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Expressly declared Void Agreements
|1||Made by incompetent parties (Section 11)||6||Agreement in restraint of marriage (Section 26)|
|2||Agreements made under Bilateral mistake of fact (Section 20)||7||Agreements in restraint of trade (Section 27)|
|3||Agreements the consideration or object of which is unlawful (Section 23)||8||Agreement in restraint of legal proceedings (Section 28)|
|4||Agreement the consideration or object of which is unlawful in parts (Section 24)||9||Agreement the meaning of which is uncertain (Section 29)|
|5||Agreements made without consideration (Section 25)||10||Wagering Agreement (Section 30)|
|[Refer Unit 2]||11||Agreements to do impossible Acts (Section 56)|
(1) Agreement in restraint of marriage (Section 26): Every agreement in restraint of marriage of any person other than a minor, is void. So if a person, being a major, agrees for good consideration not to marry, the promise is not binding and considered as void agreement.
(2) Agreement in restraint of trade (Section 27): An agreement by which any person is restrained from exercising a lawful profession, trade or business of any kind, is to that extent void. But this rule is subject to the following exceptions, namely, where a person sells the goodwill of a business and agrees with the buyer to refrain from carrying on a similar business, within specified local limits, so long as the buyer or his successor in interest carries on a like business therein, such an agreement is valid (goodwill is the advantage enjoyed by a business on account of public patronage and encouragement from habitual customers). The local limits within which the seller of the goodwill agrees not to carry on similar business must be reasonable. Under Section 36 of the Indian Partnership Act, 1932 if an outgoing partner makes an agreement with the continuing partners that he will not carry on any business similar to that of the firm within a specified period or within specified local limits, such an agreement, thought in restraint of trade, will be valid, if the restrictions imposed are reasonable. Similarly, under Section 11 of that Act an agreement between partners not to carry on competing business during the continuance of partnership is valid.
But an agreement of service by which an employee binds himself, during the term of his agreement, not to compete with his employer is not in restraint of trade.
Example 1: B, a physician and surgeon, employs A as an assistant for a term of three years and A agrees not to practice as a surgeon and physician during these three years. The agreement is valid and A can be restrained by an injunction if he starts independent practice during this period.
Example 2: An agreement by a manufacturer to sell during a certain period his entire production to a wholesale merchant is not in restraint of trade.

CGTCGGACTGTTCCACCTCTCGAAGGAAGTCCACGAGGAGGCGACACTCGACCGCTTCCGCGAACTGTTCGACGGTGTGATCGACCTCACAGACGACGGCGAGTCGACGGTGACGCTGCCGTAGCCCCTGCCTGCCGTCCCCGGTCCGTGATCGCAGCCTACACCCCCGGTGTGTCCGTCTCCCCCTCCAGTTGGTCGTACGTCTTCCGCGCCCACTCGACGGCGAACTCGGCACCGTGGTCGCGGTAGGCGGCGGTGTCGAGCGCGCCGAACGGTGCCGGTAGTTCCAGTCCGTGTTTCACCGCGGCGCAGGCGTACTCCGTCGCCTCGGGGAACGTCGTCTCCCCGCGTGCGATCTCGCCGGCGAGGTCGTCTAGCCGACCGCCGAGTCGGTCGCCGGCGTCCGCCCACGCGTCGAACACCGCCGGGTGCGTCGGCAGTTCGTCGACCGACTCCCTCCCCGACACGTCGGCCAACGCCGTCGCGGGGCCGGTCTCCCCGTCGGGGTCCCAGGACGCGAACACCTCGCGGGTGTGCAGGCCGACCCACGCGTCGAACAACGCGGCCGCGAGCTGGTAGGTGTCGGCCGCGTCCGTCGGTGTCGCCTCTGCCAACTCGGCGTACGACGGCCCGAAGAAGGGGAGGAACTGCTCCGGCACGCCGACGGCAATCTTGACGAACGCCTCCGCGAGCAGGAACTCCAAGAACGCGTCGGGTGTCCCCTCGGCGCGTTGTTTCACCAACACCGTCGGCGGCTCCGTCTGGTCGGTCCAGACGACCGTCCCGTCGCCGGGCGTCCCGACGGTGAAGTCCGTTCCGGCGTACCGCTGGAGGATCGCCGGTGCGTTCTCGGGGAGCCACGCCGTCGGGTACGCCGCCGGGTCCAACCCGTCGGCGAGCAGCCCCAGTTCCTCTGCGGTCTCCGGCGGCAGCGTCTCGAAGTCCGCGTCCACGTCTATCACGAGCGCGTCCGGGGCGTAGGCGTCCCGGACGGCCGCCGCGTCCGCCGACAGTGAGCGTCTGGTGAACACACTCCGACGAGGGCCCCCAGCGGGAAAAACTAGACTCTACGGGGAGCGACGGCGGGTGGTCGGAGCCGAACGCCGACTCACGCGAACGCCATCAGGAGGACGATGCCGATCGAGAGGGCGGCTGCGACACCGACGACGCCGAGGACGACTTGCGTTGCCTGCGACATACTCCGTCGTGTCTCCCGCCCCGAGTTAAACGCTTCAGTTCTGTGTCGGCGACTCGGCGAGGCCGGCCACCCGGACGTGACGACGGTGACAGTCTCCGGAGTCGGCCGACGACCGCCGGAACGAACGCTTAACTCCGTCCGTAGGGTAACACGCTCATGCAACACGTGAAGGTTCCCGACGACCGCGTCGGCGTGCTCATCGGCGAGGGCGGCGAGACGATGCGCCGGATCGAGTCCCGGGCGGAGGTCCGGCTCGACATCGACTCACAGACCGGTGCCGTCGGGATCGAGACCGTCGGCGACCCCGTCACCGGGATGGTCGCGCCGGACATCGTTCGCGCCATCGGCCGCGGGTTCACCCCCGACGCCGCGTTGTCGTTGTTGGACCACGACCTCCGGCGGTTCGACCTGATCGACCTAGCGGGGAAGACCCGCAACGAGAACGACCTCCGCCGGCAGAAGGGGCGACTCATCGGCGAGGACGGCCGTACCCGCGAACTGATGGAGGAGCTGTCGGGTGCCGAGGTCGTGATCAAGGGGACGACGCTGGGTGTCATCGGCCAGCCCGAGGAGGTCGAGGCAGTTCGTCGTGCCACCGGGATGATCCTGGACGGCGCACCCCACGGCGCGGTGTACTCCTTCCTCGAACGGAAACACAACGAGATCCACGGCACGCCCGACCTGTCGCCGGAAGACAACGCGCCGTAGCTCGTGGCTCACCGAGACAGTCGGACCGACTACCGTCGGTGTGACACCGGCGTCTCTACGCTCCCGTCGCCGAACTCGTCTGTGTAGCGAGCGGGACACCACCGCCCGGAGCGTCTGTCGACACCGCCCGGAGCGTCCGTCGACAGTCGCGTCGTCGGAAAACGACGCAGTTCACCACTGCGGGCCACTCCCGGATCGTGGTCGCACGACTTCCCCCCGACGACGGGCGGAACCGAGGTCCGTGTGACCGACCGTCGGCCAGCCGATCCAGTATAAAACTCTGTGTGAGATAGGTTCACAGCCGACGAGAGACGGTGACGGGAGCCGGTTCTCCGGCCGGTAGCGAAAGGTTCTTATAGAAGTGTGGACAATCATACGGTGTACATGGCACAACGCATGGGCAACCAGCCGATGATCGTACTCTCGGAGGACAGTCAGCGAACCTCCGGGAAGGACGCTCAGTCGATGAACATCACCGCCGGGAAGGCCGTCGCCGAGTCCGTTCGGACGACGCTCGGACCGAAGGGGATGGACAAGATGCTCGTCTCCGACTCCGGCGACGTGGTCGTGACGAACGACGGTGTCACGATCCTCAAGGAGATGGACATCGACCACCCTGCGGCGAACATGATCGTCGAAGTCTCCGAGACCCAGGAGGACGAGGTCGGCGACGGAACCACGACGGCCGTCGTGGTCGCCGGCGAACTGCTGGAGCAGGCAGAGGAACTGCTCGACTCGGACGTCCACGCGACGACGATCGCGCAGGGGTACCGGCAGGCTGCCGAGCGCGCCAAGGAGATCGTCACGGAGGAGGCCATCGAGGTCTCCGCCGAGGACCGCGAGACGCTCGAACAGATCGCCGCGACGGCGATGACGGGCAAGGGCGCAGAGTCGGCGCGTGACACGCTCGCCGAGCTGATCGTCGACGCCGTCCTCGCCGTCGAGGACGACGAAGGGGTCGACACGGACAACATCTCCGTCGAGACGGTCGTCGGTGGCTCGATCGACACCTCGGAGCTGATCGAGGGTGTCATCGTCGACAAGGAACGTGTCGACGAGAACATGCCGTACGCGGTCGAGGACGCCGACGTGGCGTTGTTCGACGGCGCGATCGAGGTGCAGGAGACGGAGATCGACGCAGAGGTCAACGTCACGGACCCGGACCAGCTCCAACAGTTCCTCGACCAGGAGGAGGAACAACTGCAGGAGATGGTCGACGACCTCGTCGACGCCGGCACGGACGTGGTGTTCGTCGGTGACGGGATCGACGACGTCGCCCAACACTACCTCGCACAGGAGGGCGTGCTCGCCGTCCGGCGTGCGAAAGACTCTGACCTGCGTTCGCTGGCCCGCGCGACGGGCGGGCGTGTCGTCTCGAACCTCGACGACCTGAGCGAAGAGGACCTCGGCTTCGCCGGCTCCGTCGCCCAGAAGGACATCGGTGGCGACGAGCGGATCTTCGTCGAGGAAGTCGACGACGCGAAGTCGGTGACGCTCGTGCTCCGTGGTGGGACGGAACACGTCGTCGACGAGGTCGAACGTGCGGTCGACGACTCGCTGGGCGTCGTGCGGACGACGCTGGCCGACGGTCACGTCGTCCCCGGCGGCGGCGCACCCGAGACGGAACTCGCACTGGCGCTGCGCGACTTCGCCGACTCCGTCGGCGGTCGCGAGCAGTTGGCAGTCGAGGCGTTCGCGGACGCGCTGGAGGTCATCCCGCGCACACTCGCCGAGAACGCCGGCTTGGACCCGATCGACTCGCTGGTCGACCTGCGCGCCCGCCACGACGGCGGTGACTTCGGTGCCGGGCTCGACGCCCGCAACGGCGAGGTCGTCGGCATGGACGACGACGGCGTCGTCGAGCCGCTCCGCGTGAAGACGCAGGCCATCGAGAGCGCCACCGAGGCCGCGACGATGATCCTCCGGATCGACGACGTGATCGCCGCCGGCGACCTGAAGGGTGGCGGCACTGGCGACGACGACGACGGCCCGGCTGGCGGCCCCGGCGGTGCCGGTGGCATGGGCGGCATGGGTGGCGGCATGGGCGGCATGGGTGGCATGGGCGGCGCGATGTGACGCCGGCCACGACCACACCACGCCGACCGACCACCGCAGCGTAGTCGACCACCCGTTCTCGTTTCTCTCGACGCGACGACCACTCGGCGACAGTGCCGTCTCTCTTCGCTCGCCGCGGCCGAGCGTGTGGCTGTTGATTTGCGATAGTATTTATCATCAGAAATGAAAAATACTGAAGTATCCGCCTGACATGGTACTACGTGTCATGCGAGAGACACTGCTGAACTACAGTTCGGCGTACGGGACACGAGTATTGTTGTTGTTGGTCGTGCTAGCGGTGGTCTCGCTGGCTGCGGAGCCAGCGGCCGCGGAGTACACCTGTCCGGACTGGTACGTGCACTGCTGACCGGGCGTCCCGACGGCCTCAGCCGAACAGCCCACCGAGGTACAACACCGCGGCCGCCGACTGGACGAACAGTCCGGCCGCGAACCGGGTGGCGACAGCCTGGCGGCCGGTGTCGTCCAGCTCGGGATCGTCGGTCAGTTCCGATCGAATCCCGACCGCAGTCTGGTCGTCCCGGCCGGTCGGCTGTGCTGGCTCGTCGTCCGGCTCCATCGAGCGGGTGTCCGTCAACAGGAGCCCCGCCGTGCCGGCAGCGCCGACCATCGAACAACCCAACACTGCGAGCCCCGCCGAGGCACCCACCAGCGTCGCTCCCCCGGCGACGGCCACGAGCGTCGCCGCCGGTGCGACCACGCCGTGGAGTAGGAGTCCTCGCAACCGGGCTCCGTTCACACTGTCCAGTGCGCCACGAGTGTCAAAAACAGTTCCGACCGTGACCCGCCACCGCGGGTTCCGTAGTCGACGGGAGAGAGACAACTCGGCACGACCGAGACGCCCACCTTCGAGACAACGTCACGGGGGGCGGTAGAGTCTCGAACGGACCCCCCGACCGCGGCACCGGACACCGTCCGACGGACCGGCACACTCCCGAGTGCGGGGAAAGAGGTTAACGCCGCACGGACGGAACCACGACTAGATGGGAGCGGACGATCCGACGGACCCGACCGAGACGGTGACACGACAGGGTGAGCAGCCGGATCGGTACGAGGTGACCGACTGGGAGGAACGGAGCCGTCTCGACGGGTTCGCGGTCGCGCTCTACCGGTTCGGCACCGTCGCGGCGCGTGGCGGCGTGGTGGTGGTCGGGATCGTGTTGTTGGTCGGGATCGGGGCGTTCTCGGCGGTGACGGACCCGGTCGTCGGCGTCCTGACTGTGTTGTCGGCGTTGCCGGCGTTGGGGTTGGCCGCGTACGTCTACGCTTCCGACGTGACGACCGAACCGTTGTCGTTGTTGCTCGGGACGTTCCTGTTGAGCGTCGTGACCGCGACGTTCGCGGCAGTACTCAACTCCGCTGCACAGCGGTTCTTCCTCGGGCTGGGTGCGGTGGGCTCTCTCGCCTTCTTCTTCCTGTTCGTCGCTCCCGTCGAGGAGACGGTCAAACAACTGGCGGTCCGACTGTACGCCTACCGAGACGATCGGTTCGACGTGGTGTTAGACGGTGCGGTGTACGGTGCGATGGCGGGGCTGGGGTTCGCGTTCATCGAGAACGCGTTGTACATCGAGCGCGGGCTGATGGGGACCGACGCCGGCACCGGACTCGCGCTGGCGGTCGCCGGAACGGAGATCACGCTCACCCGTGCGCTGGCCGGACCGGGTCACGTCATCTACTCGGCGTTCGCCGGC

Example 3: Agreement among the sellers of a particular commodity not to sell the commodity for less than a fixed price is not an agreement in restraint of trade.
(3) Agreement in restraint of legal proceedings (Section 28): An agreement in restraint of legal proceeding is the one by which any party thereto is restricted absolutely from enforcing his rights under a contract through a Court or which abridges the usual period for starting legal proceedings. A contract of this nature is void. However, there are certain exceptions to the above rule:
(i) A contract by which the parties agree that any dispute between them in respect of any subject shall be referred to arbitration and that only the amount awarded in such arbitration shall be recoverable is a valid contract.
(ii) Similarly, a contract by which the parties agree to refer to arbitration any question between them which has already arisen or which may arise in future, is valid; but such a contract must be in writing.
4. Agreement: the meaning of which is uncertain (Section 29): An agreement, the meaning of which is not certain, is void, but where the meaning thereof is capable of being made certain, the agreement is valid.
Example: A agrees to sell B “a hundred tons of oil”. There is nothing whatever to show what kind of oil was intended. The agreement is void for uncertainty. But the agreement would be valid if A was dealer only in coconut oil; because in such a case its meaning would be capable of being made certain.
5. Wagering agreement (Section 30): An agreement by way of a wager is void. It is an agreement involving payment of a sum of money upon the determination of an uncertain event. The essence of a wager is that each side should stand to win or lose, depending on the way an uncertain event takes place in reference to which the chance is taken and in the occurrence of which neither of the parties has legitimate interest.
Example: A agrees to pay Rs. 50,000 to B if it rains, and B promises to pay a like amount to A if it does not rain, the agreement will be by way of wager. But if one of the parties has control over the event, agreement is not a wager.